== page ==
Evolving Consciousness as a Human Right

“All human beings are born free and equal in dignity and rights.They are endowed with reason and conscience and should act towards one another in a spirit of brotherhood.” So begins the United Nations document The Universal Declaration of Human Rights.

Twenty two years ago I was faced with sexual slavery for the first time.  It was on a water testing trip with my high school to the Amazon basin and we were passed on the river by barges heading to supply the people looking for gold.  One of the supplies that barges carried were girls my age.  I was 14 at the time and that event made an impression on me.  One of my goals in life would become to create a world in which slavery couldn’t couldn’t exist. (Not to mention the practice of dumping mercury into the water to retrieve gold isn’t the best idea for the environment.)

Continue reading “Evolving Consciousness as a Human Right”

Food Security in the Valley

PVGrowsA Food-Secure Pioneer Valley- from Our Fields to Our Tables

While I couldn’t possibly capture the whole of the wonderful energy and information that flew through the air at the PVGrows Fall Forum, I can certainly try to grab some of the highlights and bits that I held onto in order to enlighten those who couldn’t make it.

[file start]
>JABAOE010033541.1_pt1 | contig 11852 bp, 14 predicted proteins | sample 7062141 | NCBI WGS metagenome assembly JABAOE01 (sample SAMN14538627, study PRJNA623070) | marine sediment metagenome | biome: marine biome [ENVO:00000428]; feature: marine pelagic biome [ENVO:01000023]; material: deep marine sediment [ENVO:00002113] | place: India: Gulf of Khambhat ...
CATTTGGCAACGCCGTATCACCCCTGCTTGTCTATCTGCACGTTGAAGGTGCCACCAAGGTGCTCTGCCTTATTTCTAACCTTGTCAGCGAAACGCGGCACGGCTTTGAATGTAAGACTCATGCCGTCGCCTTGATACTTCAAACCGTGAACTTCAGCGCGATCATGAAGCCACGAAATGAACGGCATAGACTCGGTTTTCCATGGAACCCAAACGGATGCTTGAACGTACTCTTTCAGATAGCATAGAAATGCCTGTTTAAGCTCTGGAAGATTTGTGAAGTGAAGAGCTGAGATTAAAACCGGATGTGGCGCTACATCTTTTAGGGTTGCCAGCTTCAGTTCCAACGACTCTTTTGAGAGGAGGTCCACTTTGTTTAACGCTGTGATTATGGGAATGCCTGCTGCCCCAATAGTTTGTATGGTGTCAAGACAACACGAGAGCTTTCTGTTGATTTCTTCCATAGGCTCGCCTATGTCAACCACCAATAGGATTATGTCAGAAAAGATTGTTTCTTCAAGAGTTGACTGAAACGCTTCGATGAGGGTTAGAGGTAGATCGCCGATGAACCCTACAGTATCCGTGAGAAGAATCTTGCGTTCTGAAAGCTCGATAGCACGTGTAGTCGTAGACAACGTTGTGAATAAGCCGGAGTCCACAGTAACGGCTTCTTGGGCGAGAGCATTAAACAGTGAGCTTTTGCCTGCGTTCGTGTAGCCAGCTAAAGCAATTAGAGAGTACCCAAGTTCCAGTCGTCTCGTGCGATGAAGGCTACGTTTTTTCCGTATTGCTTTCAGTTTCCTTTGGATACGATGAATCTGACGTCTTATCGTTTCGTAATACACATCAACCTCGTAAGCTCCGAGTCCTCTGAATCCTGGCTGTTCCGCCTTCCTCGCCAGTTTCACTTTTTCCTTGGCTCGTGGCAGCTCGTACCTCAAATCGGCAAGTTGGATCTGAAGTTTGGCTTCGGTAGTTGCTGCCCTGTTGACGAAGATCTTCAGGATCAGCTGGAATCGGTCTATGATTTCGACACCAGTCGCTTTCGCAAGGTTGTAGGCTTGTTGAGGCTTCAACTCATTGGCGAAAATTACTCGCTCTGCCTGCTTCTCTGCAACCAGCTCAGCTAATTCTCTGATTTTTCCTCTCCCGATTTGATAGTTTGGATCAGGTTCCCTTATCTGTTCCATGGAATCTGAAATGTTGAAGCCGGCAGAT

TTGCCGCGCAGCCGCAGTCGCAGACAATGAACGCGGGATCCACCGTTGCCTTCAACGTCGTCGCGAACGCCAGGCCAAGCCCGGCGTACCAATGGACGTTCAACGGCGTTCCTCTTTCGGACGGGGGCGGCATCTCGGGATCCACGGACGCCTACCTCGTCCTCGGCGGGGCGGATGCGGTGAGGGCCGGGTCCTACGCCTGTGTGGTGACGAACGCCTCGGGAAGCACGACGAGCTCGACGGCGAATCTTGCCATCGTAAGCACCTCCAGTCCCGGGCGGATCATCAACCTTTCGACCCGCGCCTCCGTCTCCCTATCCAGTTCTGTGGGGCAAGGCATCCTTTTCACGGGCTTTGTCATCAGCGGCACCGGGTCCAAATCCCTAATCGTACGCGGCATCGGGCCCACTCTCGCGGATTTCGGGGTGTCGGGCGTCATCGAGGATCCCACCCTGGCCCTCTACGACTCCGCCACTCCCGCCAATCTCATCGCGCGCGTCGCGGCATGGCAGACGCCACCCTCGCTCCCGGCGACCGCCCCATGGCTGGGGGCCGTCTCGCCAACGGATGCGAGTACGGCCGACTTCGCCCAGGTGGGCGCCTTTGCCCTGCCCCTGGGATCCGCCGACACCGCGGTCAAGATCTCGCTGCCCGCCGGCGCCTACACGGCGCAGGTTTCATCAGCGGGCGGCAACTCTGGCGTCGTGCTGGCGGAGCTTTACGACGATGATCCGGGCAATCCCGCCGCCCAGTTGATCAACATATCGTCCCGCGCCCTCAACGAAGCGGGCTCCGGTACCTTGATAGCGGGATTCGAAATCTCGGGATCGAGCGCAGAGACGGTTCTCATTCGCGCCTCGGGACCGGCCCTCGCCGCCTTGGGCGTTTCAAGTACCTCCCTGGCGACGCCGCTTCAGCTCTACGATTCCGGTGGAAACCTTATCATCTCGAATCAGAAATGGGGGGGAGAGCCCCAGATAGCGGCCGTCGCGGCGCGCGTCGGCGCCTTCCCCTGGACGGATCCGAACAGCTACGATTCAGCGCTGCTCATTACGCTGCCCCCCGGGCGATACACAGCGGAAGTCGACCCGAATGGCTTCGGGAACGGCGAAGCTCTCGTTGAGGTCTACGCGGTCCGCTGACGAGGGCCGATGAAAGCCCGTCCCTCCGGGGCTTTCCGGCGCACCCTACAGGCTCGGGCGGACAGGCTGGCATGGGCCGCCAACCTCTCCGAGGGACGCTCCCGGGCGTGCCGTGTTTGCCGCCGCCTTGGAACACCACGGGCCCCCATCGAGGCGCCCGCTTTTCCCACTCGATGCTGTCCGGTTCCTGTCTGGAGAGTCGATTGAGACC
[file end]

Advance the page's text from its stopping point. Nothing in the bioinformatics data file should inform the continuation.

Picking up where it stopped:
The first big handy chunk of information was the description of a healthy food system.  The elements of this included: vibrant gardens, justice & fairness, healthy people, sustainable ecosystems, thriving local economies, and strong communities. Continue reading “Food Security in the Valley”

Eastern States Exposition: The Big E

Last year my first year at the BIG E and since I could not muster up the desire to attend again this year, it might just be my last unless some changes are made.

The Big E is an awesome opportunity to reach out and share some of what is truly special about New England.  Music, arts, goods grown and made here, could all be featured in such a way to generate revenue, and encourage additional tourism and ‘local holidays.’ Continue reading “Eastern States Exposition: The Big E”

SVN Spring Conference: Small is Beautiful vs. Scale Matters

Friday night ended with a bang as Michelle Long of the Business Alliance for Local Living Economies (BALLE) and Jay Coen Gilbert of B Lab engaged in a dialog on the issue of whether going to scale or staying local is more effective in building a sustainable economy.